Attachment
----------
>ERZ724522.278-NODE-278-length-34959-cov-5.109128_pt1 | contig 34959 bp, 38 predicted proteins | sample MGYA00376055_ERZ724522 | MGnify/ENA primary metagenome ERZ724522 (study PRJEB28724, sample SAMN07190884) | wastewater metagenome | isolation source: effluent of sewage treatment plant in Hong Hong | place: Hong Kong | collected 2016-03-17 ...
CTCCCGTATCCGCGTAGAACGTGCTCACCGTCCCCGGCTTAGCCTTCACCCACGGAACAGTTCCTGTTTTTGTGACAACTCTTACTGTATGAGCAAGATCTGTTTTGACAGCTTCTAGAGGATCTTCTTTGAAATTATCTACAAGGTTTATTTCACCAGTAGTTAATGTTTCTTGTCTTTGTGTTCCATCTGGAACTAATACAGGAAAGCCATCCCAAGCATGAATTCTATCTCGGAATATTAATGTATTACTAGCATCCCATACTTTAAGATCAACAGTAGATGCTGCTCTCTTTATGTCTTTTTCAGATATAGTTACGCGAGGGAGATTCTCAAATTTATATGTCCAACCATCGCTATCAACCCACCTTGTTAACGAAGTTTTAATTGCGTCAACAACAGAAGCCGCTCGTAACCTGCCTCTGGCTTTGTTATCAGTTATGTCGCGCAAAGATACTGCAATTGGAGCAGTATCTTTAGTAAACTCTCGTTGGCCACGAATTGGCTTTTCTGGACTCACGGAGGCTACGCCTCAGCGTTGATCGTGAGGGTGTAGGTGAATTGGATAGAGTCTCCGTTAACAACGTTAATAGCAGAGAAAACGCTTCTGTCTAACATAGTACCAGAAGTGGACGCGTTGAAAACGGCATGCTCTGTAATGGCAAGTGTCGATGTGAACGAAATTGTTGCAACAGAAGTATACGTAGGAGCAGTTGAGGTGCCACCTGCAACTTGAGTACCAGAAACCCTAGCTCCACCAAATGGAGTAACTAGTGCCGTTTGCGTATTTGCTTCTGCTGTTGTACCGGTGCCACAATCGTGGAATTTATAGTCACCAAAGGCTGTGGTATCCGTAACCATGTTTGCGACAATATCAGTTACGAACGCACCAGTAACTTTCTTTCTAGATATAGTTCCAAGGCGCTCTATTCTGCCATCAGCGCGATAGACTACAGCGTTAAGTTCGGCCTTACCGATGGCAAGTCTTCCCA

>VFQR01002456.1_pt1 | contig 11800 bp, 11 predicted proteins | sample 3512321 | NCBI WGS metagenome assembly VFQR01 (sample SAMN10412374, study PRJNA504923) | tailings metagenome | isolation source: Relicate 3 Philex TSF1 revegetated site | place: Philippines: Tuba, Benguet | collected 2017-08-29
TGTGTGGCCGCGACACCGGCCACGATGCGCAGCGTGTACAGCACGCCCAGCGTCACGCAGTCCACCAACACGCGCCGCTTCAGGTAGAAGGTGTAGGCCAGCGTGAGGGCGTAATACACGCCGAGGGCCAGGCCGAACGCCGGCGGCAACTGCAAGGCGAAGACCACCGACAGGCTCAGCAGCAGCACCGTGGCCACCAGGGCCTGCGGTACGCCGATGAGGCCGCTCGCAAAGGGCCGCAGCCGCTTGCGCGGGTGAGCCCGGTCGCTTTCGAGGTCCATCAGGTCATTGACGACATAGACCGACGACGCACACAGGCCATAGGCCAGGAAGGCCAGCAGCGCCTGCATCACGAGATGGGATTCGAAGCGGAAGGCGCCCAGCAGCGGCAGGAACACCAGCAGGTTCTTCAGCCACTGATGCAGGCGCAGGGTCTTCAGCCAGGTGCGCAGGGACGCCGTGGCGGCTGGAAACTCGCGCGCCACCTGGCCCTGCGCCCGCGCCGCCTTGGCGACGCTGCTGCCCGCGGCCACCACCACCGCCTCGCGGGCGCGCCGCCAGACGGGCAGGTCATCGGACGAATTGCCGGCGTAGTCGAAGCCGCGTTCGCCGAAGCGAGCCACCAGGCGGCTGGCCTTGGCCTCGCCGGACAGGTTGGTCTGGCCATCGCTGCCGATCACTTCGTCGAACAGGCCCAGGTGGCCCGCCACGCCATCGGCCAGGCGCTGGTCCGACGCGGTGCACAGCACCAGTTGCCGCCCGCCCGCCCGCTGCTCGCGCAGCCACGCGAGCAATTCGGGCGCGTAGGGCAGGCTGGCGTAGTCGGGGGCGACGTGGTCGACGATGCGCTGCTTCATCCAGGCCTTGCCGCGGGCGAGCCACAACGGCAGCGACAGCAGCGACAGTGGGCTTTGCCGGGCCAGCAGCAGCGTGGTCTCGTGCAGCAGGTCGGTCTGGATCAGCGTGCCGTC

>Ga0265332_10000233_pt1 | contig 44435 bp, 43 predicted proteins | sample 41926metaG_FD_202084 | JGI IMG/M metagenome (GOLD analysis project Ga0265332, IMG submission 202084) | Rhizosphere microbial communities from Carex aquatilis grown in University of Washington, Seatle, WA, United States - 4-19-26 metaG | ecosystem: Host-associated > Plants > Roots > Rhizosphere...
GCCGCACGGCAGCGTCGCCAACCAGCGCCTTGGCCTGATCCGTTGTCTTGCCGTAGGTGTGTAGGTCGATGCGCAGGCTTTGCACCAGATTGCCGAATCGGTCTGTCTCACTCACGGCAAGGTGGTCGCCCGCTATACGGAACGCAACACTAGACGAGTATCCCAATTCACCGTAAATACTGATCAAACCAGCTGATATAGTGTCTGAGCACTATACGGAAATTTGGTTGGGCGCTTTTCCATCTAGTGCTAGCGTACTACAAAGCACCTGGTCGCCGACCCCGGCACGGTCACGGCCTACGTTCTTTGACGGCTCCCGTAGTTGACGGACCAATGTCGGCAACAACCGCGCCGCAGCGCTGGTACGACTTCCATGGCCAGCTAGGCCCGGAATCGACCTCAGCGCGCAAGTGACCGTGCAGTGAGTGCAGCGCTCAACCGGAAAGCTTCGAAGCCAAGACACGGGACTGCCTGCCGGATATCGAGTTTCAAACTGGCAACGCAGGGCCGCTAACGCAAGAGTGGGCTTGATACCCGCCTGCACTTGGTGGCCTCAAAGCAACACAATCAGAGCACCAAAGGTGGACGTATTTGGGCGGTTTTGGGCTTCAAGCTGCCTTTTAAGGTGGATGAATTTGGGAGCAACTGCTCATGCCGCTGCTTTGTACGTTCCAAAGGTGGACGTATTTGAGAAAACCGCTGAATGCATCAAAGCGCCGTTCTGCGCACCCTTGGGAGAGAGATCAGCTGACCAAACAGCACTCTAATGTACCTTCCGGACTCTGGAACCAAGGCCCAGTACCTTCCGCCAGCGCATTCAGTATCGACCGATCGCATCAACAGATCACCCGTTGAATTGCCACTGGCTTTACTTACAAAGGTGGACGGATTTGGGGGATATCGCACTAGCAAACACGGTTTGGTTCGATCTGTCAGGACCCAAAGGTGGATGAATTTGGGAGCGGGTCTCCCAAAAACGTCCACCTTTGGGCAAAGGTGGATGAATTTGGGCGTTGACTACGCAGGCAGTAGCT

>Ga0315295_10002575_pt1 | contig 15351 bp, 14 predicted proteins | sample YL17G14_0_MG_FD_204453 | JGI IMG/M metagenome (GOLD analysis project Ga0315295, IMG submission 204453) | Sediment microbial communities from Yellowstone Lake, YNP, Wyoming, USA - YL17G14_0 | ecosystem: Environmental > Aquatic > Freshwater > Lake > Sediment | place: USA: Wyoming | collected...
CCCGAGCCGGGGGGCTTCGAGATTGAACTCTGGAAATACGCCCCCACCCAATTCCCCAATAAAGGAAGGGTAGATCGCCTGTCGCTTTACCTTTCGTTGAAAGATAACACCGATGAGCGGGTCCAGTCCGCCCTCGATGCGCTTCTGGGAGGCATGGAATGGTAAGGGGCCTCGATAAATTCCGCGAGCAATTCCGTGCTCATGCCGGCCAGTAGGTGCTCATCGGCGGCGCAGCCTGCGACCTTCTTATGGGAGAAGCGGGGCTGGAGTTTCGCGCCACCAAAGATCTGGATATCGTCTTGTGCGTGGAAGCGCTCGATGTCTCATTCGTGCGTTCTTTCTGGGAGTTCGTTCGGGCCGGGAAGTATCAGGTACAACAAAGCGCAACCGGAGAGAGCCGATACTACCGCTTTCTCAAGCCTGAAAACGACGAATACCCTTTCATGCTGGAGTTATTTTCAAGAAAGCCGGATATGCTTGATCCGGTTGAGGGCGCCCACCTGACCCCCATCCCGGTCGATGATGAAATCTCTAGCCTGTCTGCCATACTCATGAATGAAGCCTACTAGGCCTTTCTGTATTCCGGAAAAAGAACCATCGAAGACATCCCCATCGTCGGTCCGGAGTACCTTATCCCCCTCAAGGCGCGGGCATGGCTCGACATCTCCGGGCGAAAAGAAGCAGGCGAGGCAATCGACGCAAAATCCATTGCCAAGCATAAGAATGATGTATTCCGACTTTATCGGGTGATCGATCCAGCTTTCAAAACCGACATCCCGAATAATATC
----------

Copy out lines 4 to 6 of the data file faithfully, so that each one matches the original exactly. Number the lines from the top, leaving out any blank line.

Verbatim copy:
TGTGTGGCCGCGACACCGGCCACGATGCGCAGCGTGTACAGCACGCCCAGCGTCACGCAGTCCACCAACACGCGCCGCTTCAGGTAGAAGGTGTAGGCCAGCGTGAGGGCGTAATACACGCCGAGGGCCAGGCCGAACGCCGGCGGCAACTGCAAGGCGAAGACCACCGACAGGCTCAGCAGCAGCACCGTGGCCACCAGGGCCTGCGGTACGCCGATGAGGCCGCTCGCAAAGGGCCGCAGCCGCTTGCGCGGGTGAGCCCGGTCGCTTTCGAGGTCCATCAGGTCATTGACGACATAGACCGACGACGCACACAGGCCATAGGCCAGGAAGGCCAGCAGCGCCTGCATCACGAGATGGGATTCGAAGCGGAAGGCGCCCAGCAGCGGCAGGAACACCAGCAGGTTCTTCAGCCACTGATGCAGGCGCAGGGTCTTCAGCCAGGTGCGCAGGGACGCCGTGGCGGCTGGAAACTCGCGCGCCACCTGGCCCTGCGCCCGCGCCGCCTTGGCGACGCTGCTGCCCGCGGCCACCACCACCGCCTCGCGGGCGCGCCGCCAGACGGGCAGGTCATCGGACGAATTGCCGGCGTAGTCGAAGCCGCGTTCGCCGAAGCGAGCCACCAGGCGGCTGGCCTTGGCCTCGCCGGACAGGTTGGTCTGGCCATCGCTGCCGATCACTTCGTCGAACAGGCCCAGGTGGCCCGCCACGCCATCGGCCAGGCGCTGGTCCGACGCGGTGCACAGCACCAGTTGCCGCCCGCCCGCCCGCTGCTCGCGCAGCCACGCGAGCAATTCGGGCGCGTAGGGCAGGCTGGCGTAGTCGGGGGCGACGTGGTCGACGATGCGCTGCTTCATCCAGGCCTTGCCGCGGGCGAGCCACAACGGCAGCGACAGCAGCGACAGTGGGCTTTGCCGGGCCAGCAGCAGCGTGGTCTCGTGCAGCAGGTCGGTCTGGATCAGCGTGCCGTC

>Ga0265332_10000233_pt1 | contig 44435 bp, 43 predicted proteins | sample 41926metaG_FD_202084 | JGI IMG/M metagenome (GOLD analysis project Ga0265332, IMG submission 202084) | Rhizosphere microbial communities from Carex aquatilis grown in University of Washington, Seatle, WA, United States - 4-19-26 metaG | ecosystem: Host-associated > Plants > Roots > Rhizosphere...
GCCGCACGGCAGCGTCGCCAACCAGCGCCTTGGCCTGATCCGTTGTCTTGCCGTAGGTGTGTAGGTCGATGCGCAGGCTTTGCACCAGATTGCCGAATCGGTCTGTCTCACTCACGGCAAGGTGGTCGCCCGCTATACGGAACGCAACACTAGACGAGTATCCCAATTCACCGTAAATACTGATCAAACCAGCTGATATAGTGTCTGAGCACTATACGGAAATTTGGTTGGGCGCTTTTCCATCTAGTGCTAGCGTACTACAAAGCACCTGGTCGCCGACCCCGGCACGGTCACGGCCTACGTTCTTTGACGGCTCCCGTAGTTGACGGACCAATGTCGGCAACAACCGCGCCGCAGCGCTGGTACGACTTCCATGGCCAGCTAGGCCCGGAATCGACCTCAGCGCGCAAGTGACCGTGCAGTGAGTGCAGCGCTCAACCGGAAAGCTTCGAAGCCAAGACACGGGACTGCCTGCCGGATATCGAGTTTCAAACTGGCAACGCAGGGCCGCTAACGCAAGAGTGGGCTTGATACCCGCCTGCACTTGGTGGCCTCAAAGCAACACAATCAGAGCACCAAAGGTGGACGTATTTGGGCGGTTTTGGGCTTCAAGCTGCCTTTTAAGGTGGATGAATTTGGGAGCAACTGCTCATGCCGCTGCTTTGTACGTTCCAAAGGTGGACGTATTTGAGAAAACCGCTGAATGCATCAAAGCGCCGTTCTGCGCACCCTTGGGAGAGAGATCAGCTGACCAAACAGCACTCTAATGTACCTTCCGGACTCTGGAACCAAGGCCCAGTACCTTCCGCCAGCGCATTCAGTATCGACCGATCGCATCAACAGATCACCCGTTGAATTGCCACTGGCTTTACTTACAAAGGTGGACGGATTTGGGGGATATCGCACTAGCAAACACGGTTTGGTTCGATCTGTCAGGACCCAAAGGTGGATGAATTTGGGAGCGGGTCTCCCAAAAACGTCCACCTTTGGGCAAAGGTGGATGAATTTGGGCGTTGACTACGCAGGCAGTAGCT